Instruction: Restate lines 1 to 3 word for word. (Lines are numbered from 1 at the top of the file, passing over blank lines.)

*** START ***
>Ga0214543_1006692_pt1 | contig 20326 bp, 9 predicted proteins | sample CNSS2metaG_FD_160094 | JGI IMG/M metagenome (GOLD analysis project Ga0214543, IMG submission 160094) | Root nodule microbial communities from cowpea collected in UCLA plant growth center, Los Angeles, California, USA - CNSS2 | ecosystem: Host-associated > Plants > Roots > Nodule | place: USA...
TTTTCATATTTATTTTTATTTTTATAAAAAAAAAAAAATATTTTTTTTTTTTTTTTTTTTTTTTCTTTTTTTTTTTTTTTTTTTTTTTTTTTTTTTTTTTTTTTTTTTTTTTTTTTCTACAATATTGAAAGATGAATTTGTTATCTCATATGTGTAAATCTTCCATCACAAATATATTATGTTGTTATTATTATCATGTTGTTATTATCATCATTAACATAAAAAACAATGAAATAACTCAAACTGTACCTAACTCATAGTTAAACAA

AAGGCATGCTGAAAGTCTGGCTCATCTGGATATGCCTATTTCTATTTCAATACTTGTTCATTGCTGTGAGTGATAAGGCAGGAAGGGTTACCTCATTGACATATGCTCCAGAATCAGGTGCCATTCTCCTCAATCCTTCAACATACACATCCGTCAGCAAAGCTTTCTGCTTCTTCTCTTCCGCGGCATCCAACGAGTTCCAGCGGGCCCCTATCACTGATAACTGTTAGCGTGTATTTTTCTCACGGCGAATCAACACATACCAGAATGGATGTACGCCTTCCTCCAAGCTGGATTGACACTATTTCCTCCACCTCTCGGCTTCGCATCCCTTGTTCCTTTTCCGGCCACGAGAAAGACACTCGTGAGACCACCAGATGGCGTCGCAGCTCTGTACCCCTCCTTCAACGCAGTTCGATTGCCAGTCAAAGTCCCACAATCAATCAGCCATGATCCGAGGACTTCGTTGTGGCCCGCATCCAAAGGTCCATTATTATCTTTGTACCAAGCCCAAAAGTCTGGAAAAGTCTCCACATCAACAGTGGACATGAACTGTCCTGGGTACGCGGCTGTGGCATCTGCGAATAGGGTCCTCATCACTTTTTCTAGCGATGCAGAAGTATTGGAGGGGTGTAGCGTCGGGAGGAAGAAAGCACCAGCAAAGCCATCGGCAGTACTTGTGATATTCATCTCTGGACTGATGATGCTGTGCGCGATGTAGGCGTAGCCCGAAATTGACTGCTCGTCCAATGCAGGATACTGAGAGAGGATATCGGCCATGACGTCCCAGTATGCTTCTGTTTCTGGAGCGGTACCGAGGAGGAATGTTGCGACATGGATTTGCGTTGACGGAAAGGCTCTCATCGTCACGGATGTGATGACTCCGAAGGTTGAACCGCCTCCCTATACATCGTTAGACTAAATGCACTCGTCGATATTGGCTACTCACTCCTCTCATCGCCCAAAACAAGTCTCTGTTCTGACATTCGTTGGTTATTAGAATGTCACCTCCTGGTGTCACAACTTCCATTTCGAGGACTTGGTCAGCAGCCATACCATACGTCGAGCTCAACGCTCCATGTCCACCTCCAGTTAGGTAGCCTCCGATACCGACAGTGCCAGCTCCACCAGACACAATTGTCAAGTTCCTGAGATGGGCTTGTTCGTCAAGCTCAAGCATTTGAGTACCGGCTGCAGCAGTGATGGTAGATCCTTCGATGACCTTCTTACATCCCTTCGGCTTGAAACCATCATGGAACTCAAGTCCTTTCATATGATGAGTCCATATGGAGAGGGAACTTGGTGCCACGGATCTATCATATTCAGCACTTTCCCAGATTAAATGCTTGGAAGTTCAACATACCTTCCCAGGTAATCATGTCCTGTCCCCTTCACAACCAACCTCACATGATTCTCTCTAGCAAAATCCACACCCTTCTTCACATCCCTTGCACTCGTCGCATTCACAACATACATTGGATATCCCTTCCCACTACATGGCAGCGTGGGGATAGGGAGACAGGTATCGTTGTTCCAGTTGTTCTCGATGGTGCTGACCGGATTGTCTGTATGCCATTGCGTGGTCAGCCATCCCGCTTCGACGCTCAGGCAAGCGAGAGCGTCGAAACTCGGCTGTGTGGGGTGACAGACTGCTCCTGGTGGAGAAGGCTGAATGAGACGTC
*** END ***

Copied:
>Ga0214543_1006692_pt1 | contig 20326 bp, 9 predicted proteins | sample CNSS2metaG_FD_160094 | JGI IMG/M metagenome (GOLD analysis project Ga0214543, IMG submission 160094) | Root nodule microbial communities from cowpea collected in UCLA plant growth center, Los Angeles, California, USA - CNSS2 | ecosystem: Host-associated > Plants > Roots > Nodule | place: USA...
TTTTCATATTTATTTTTATTTTTATAAAAAAAAAAAAATATTTTTTTTTTTTTTTTTTTTTTTTCTTTTTTTTTTTTTTTTTTTTTTTTTTTTTTTTTTTTTTTTTTTTTTTTTTTCTACAATATTGAAAGATGAATTTGTTATCTCATATGTGTAAATCTTCCATCACAAATATATTATGTTGTTATTATTATCATGTTGTTATTATCATCATTAACATAAAAAACAATGAAATAACTCAAACTGTACCTAACTCATAGTTAAACAA

AAGGCATGCTGAAAGTCTGGCTCATCTGGATATGCCTATTTCTATTTCAATACTTGTTCATTGCTGTGAGTGATAAGGCAGGAAGGGTTACCTCATTGACATATGCTCCAGAATCAGGTGCCATTCTCCTCAATCCTTCAACATACACATCCGTCAGCAAAGCTTTCTGCTTCTTCTCTTCCGCGGCATCCAACGAGTTCCAGCGGGCCCCTATCACTGATAACTGTTAGCGTGTATTTTTCTCACGGCGAATCAACACATACCAGAATGGATGTACGCCTTCCTCCAAGCTGGATTGACACTATTTCCTCCACCTCTCGGCTTCGCATCCCTTGTTCCTTTTCCGGCCACGAGAAAGACACTCGTGAGACCACCAGATGGCGTCGCAGCTCTGTACCCCTCCTTCAACGCAGTTCGATTGCCAGTCAAAGTCCCACAATCAATCAGCCATGATCCGAGGACTTCGTTGTGGCCCGCATCCAAAGGTCCATTATTATCTTTGTACCAAGCCCAAAAGTCTGGAAAAGTCTCCACATCAACAGTGGACATGAACTGTCCTGGGTACGCGGCTGTGGCATCTGCGAATAGGGTCCTCATCACTTTTTCTAGCGATGCAGAAGTATTGGAGGGGTGTAGCGTCGGGAGGAAGAAAGCACCAGCAAAGCCATCGGCAGTACTTGTGATATTCATCTCTGGACTGATGATGCTGTGCGCGATGTAGGCGTAGCCCGAAATTGACTGCTCGTCCAATGCAGGATACTGAGAGAGGATATCGGCCATGACGTCCCAGTATGCTTCTGTTTCTGGAGCGGTACCGAGGAGGAATGTTGCGACATGGATTTGCGTTGACGGAAAGGCTCTCATCGTCACGGATGTGATGACTCCGAAGGTTGAACCGCCTCCCTATACATCGTTAGACTAAATGCACTCGTCGATATTGGCTACTCACTCCTCTCATCGCCCAAAACAAGTCTCTGTTCTGACATTCGTTGGTTATTAGAATGTCACCTCCTGGTGTCACAACTTCCATTTCGAGGACTTGGTCAGCAGCCATACCATACGTCGAGCTCAACGCTCCATGTCCACCTCCAGTTAGGTAGCCTCCGATACCGACAGTGCCAGCTCCACCAGACACAATTGTCAAGTTCCTGAGATGGGCTTGTTCGTCAAGCTCAAGCATTTGAGTACCGGCTGCAGCAGTGATGGTAGATCCTTCGATGACCTTCTTACATCCCTTCGGCTTGAAACCATCATGGAACTCAAGTCCTTTCATATGATGAGTCCATATGGAGAGGGAACTTGGTGCCACGGATCTATCATATTCAGCACTTTCCCAGATTAAATGCTTGGAAGTTCAACATACCTTCCCAGGTAATCATGTCCTGTCCCCTTCACAACCAACCTCACATGATTCTCTCTAGCAAAATCCACACCCTTCTTCACATCCCTTGCACTCGTCGCATTCACAACATACATTGGATATCCCTTCCCACTACATGGCAGCGTGGGGATAGGGAGACAGGTATCGTTGTTCCAGTTGTTCTCGATGGTGCTGACCGGATTGTCTGTATGCCATTGCGTGGTCAGCCATCCCGCTTCGACGCTCAGGCAAGCGAGAGCGTCGAAACTCGGCTGTGTGGGGTGACAGACTGCTCCTGGTGGAGAAGGCTGAATGAGACGTC